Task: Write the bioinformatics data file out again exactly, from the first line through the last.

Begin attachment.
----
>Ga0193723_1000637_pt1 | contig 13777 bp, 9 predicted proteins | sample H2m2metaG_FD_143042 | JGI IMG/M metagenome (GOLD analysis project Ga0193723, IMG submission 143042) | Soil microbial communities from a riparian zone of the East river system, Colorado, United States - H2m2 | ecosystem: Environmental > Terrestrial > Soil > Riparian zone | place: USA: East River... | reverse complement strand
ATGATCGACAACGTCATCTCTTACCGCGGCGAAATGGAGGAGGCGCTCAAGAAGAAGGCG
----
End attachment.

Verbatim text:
>Ga0193723_1000637_pt1 | contig 13777 bp, 9 predicted proteins | sample H2m2metaG_FD_143042 | JGI IMG/M metagenome (GOLD analysis project Ga0193723, IMG submission 143042) | Soil microbial communities from a riparian zone of the East river system, Colorado, United States - H2m2 | ecosystem: Environmental > Terrestrial > Soil > Riparian zone | place: USA: East River... | reverse complement strand
ATGATCGACAACGTCATCTCTTACCGCGGCGAAATGGAGGAGGCGCTCAAGAAGAAGGCG